The Ontario Federation of Snowmobile Clubs (OFSC) showcase trails are the 15,167 km (9,479 mi.) border-to-border system called the OFSC Trans Ontario Provincial (TOP) Trails. The purpose of TOP Trails is to provide access corridors connecting the OFSC's numerous regional and local trail networks.
TOP Trails came into being from 1992-95 under a $21 million partnership between the Province of Ontario and the OFSC. Called SNO-TRAC (Snowmobile Trail Rehabilitation and Construction), the program provided $14 million in government funding for trail development which was matched by $8.3 million raised by local clubs. Since then, the OFSC and the Province of Ontario have invested millions of dollars more to improve and upgrade TOP Trails to make them the world's premier snowmobile trail system. In some cases, new TOP Trails had to be carved out of the bush. In others, substantial improvement was required as existing trapper's paths, abandoned rail lines and old forestry roads were brought on stream. Sometimes, existing club trails were upgraded to improve riding conditions. Throughout, the primary mandate was to create a trail system for touring snowmobilers that is mapped, marked and well-connected, with easy access to the necessary amenities and services. Each local snowmobile club is responsible for priority grooming of its own section(s) of TOP Trail.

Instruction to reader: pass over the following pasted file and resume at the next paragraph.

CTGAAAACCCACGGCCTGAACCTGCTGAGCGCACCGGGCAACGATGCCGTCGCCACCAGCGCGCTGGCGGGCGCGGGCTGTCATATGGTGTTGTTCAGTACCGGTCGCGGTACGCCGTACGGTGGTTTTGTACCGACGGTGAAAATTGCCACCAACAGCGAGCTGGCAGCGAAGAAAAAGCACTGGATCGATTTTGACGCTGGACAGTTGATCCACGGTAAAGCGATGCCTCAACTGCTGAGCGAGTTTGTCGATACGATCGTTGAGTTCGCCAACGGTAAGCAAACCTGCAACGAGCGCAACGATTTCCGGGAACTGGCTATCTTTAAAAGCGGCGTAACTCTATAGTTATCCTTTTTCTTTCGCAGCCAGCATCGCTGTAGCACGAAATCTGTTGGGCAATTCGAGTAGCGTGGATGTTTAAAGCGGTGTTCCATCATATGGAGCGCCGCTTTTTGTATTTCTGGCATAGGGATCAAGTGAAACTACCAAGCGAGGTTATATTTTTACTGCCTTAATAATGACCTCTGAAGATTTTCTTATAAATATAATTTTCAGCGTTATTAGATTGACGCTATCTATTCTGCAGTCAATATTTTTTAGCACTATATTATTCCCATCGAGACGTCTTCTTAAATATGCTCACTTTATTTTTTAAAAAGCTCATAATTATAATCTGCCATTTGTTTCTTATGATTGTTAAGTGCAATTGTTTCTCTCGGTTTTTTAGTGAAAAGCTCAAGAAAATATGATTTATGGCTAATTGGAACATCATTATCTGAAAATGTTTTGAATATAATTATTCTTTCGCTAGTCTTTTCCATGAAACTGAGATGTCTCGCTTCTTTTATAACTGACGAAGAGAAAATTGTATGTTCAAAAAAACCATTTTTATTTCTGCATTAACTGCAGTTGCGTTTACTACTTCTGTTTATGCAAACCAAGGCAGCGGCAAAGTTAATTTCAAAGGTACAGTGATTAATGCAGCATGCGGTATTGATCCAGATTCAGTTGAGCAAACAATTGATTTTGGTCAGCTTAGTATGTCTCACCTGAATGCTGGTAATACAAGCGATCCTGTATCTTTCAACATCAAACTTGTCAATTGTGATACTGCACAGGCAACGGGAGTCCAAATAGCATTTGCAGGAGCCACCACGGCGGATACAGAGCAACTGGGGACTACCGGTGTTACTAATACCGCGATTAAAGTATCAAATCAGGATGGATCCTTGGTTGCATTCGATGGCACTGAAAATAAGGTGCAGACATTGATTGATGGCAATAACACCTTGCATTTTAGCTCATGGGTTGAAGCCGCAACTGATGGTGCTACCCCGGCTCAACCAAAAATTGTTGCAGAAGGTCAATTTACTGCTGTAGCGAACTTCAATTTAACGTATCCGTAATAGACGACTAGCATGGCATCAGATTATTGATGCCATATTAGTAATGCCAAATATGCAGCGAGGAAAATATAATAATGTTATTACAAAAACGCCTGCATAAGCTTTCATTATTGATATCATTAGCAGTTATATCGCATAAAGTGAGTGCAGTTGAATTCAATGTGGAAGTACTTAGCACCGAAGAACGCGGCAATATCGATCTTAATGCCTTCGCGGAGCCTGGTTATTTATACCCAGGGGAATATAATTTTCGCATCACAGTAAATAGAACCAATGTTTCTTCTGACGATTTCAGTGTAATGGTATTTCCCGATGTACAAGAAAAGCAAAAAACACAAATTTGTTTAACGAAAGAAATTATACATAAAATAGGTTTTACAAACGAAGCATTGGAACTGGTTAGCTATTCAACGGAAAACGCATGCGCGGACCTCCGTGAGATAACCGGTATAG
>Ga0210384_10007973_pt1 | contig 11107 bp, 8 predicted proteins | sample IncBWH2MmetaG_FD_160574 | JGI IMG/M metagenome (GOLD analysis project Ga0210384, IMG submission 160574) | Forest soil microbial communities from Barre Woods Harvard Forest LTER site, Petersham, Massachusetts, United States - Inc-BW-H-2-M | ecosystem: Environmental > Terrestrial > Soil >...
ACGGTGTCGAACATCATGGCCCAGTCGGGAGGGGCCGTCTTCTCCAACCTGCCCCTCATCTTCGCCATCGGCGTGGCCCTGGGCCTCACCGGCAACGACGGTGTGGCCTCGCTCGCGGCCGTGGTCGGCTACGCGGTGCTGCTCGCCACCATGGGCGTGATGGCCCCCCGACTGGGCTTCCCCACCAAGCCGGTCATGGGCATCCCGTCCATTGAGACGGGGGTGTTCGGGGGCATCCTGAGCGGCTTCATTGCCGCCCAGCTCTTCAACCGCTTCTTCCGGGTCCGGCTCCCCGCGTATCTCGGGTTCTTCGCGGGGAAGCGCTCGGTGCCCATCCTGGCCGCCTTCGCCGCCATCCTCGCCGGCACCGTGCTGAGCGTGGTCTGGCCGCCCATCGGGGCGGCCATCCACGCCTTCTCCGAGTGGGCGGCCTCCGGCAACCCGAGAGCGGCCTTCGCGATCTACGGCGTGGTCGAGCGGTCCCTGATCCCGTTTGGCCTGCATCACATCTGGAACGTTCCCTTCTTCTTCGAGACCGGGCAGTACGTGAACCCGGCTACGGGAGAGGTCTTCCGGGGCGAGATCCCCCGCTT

Today, OFSC TOP Trails are showcased on the OFSC's annual TOP Trail Guide as a three-tier system. Trunk Trails are the main, border-to-border snow corridors, designated by one letter ("A") and shown on the Guide in red. Feeder Trails channel traffic onto Trunk Trails from communities and local trail systems. They are shown in purple and designated by one letter and a three-digit number ("A101"), the letter indicating what Trunk Trail it connects to. Finally, Connector Trails are designated by two letters and three digits ("A101D") and shown in green. These trails connect two Trunk Trails (in this example, "A" and "D"). All of the new TOP Trail signs are colour coordinated with the trails shown on the Guide.
The next time you ride a TOP Trail, remember that you're travelling a system that, can take you anywhere in Ontario and connect you to trails in neighbouring provinces and states too. No wonder they're called TOP Trails!
Information provided by the Ontario Federation of Snowmobile Clubs (OFSC).